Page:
Once is not enough as Rios and Alvarado meet again
LAS VEGAS -- They're doing it again because the money is good, and the fight should be even better. The last time Brandon Rios and Mike Alvarado got in the ring together they stole the show, and this time they play starring roles.
Two old-fashioned fighters not afraid to take a punch to land one of their own. Two warriors too proud to back off an inch.
It's a fight fan's fight, just five months after they nearly knocked each other senseless in Southern California.
"It's never too soon to do it again," Rios said. "We are warriors and if you are a warrior, you want to fight again and again and again."
Both junior welterweights were undefeated when they met in October on the undercard of a Nonito Donaire fight at the Home Depot Center in Carson, Calif. Alvarado would suffer his first loss, but not before almost stopping Rios in a slugfest that would have been fight of the year had Juan Manuel Marquez not knocked out Manny Pacquiao a few weeks later.
Instead of looking for a softer touch, they're going to fight again Saturday night at the Mandalay Bay hotel-casino. Both say they know what to expect.
"Mike Alvarado is Mike Alvarado and Brandon Rios is Brandon Rios," Rios said. "We are going to give the fans what they want, and we are going to give them a good show."
Styles make fights, which makes Rios-Alvarado II so intriguing. Both fighters were happy to go toe-to-toe in their first fight -- won by Rios in the seventh round -- and both are happy to do it again.
"You can always train differently to try to change things up. But I think our styles and the way we approach the ring, it is automatically going to turn into that kind of fight," Alvarado (33-1, 23 KOs) said. "They are the styles we have. We are both warriors. We just fight and whoever comes out on top, that's just the way it's going to go."
That the rematch is happening so quickly isn't just because the first fight was such a wild affair. Coming off the win, Rios was supposed to get a shot at Pacquiao, but those plans were cancelled when Pacquiao was knocked out by Marquez.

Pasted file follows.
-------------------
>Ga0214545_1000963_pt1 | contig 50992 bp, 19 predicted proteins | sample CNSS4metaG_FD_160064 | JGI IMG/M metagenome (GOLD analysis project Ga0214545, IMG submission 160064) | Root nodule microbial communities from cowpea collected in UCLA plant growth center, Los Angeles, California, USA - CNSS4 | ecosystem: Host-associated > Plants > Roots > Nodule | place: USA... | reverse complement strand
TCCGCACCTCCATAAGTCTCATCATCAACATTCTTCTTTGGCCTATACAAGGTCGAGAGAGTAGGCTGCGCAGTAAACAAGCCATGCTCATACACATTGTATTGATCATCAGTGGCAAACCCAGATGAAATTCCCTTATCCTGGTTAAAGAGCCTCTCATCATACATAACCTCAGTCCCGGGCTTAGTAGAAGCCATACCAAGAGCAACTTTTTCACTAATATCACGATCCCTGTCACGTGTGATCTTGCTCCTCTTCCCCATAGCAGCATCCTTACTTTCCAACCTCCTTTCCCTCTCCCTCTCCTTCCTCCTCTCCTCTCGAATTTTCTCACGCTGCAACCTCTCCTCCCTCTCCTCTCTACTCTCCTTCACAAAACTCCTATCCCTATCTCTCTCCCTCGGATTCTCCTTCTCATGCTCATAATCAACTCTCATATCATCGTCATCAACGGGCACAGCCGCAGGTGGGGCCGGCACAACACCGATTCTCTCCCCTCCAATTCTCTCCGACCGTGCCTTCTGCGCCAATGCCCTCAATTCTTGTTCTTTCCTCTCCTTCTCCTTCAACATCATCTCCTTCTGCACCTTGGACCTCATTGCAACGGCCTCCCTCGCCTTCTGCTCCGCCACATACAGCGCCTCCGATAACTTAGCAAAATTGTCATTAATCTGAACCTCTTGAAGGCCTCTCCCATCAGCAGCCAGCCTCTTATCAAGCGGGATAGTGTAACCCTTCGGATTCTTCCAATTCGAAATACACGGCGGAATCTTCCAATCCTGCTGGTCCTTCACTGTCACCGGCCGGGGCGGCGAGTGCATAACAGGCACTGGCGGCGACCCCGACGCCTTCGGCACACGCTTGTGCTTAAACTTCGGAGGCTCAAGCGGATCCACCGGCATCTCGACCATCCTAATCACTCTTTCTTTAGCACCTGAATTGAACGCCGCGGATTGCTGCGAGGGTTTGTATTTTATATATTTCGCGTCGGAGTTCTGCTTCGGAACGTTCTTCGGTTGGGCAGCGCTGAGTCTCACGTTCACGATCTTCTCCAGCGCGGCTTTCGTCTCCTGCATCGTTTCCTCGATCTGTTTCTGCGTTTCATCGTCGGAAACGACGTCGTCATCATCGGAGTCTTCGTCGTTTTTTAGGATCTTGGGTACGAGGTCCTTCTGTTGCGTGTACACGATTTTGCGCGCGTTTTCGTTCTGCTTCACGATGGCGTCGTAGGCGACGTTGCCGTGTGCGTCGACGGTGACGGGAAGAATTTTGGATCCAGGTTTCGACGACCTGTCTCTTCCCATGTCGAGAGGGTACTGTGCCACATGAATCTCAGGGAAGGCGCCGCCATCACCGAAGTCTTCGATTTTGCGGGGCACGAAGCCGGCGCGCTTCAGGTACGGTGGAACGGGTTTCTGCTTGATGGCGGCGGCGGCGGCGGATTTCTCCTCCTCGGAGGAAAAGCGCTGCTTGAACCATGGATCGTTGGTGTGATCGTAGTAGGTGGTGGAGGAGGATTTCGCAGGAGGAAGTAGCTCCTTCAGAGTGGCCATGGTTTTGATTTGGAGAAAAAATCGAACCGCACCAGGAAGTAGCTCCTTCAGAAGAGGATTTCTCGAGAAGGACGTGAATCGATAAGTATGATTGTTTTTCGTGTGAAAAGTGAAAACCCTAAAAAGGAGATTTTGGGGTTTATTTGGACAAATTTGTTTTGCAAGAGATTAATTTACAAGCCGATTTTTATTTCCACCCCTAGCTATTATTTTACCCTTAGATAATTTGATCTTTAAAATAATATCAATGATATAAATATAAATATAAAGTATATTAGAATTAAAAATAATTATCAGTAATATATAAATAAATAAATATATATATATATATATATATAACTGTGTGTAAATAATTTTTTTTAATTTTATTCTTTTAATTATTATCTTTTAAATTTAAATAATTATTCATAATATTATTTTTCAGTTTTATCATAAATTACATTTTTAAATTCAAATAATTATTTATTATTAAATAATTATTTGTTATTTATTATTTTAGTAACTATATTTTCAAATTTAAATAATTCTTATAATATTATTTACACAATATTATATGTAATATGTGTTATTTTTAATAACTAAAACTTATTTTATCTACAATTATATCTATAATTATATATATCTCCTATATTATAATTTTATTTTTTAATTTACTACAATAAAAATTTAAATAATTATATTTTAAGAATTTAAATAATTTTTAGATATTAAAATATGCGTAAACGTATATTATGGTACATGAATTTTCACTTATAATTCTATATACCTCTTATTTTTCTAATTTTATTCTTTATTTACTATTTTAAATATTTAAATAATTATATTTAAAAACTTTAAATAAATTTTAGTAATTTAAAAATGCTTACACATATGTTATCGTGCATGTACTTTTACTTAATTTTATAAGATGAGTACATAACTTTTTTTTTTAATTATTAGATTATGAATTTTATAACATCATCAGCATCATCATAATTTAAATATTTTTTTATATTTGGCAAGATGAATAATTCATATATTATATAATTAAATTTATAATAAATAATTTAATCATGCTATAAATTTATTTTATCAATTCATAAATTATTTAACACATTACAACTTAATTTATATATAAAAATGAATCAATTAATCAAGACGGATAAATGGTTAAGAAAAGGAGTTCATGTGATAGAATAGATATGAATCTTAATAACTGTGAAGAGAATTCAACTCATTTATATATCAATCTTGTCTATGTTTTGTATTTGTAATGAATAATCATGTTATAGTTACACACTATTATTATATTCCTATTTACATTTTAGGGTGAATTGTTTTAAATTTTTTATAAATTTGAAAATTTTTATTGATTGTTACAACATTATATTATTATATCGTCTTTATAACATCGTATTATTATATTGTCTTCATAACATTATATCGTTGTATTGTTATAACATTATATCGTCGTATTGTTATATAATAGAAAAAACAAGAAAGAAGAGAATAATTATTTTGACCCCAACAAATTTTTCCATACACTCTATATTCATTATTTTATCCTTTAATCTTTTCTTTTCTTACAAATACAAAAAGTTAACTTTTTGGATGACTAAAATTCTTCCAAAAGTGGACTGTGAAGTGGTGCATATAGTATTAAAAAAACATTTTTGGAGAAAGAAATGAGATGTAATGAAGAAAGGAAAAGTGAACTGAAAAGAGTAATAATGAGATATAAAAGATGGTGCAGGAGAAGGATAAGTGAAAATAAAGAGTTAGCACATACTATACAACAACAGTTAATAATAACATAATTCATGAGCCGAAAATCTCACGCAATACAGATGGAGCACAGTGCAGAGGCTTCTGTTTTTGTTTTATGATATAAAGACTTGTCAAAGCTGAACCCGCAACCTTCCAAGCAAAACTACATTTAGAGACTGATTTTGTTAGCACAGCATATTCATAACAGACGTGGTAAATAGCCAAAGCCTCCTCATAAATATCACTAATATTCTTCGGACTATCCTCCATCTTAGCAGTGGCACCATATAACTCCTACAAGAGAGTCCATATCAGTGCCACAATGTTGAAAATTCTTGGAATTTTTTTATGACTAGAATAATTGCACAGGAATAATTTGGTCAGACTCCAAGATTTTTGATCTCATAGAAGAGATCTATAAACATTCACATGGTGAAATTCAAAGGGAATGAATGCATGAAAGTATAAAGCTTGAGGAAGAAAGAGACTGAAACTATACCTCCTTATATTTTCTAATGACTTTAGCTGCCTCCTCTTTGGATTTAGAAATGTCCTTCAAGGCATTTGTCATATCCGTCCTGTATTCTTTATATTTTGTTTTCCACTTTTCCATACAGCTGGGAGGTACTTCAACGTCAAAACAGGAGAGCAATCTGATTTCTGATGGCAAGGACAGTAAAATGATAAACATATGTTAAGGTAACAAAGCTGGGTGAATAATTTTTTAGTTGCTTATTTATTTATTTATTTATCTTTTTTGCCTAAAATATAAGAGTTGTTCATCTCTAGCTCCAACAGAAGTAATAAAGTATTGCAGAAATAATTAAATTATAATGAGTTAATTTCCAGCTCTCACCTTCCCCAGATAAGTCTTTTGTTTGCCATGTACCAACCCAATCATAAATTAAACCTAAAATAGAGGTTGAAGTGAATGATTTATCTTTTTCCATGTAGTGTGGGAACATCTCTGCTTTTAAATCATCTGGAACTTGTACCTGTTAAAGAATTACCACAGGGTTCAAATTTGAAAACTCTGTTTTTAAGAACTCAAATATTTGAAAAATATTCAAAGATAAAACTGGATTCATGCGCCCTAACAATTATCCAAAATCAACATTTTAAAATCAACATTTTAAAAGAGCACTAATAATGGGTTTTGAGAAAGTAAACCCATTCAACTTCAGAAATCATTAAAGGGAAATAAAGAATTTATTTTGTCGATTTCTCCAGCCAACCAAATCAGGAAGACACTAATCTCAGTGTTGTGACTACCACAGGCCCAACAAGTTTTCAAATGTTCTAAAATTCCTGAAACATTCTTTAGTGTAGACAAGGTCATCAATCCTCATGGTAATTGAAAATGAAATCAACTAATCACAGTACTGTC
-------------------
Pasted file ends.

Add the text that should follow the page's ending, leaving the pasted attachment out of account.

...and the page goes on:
So HBO came up with some more money, and promoter Bob Arum asked them to do it again.
"I don't usually like to do immediate rematches, but this first fight was really so great," Arum said. "There was a demand for it to get done and the people at HBO came up with a financial package that was very appealing. Both fighters are getting considerably more than they got the first time. It's the exception that proves the rule."
Both fighters are brawlers, and both can hit. They fought a frenetic first round the last time out and pounded away at each other for nearly six more rounds before the referee stopped the fight with Alvarado backed against the ropes and taking punishment.
Rios (31-0-1, 22 KOs) threw fewer punches than Alvarado, but landed a bigger percentage. Unbelievably, neither fighter went down, even as they landed devastating blows to the head.
"Everyone kind of has a game plan when they go into a fight," Alvarado said. "I knew it was going to turn into that kind of fight and I had prepared for a war. And that's the kind of fight it ended up being."
Though there is no real title at stake, the fight is scheduled for 12 rounds. Based on the first fight, though, few think it will go that long.
"We have the same type of style. We both go fight each other," Rios said. "We try to get the job done the only way we know how."
Copyright 2013 by The Associated Press
This story is from ESPN.com's automated news wire. Wire index